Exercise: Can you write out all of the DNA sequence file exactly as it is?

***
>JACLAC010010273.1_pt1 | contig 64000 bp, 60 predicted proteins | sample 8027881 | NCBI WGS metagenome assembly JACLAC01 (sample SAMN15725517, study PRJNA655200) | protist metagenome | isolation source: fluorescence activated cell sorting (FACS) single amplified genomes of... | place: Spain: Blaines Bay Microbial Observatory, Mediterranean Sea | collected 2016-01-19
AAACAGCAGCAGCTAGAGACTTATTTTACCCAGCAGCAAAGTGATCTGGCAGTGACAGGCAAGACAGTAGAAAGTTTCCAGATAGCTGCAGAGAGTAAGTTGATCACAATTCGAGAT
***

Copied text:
>JACLAC010010273.1_pt1 | contig 64000 bp, 60 predicted proteins | sample 8027881 | NCBI WGS metagenome assembly JACLAC01 (sample SAMN15725517, study PRJNA655200) | protist metagenome | isolation source: fluorescence activated cell sorting (FACS) single amplified genomes of... | place: Spain: Blaines Bay Microbial Observatory, Mediterranean Sea | collected 2016-01-19
AAACAGCAGCAGCTAGAGACTTATTTTACCCAGCAGCAAAGTGATCTGGCAGTGACAGGCAAGACAGTAGAAAGTTTCCAGATAGCTGCAGAGAGTAAGTTGATCACAATTCGAGAT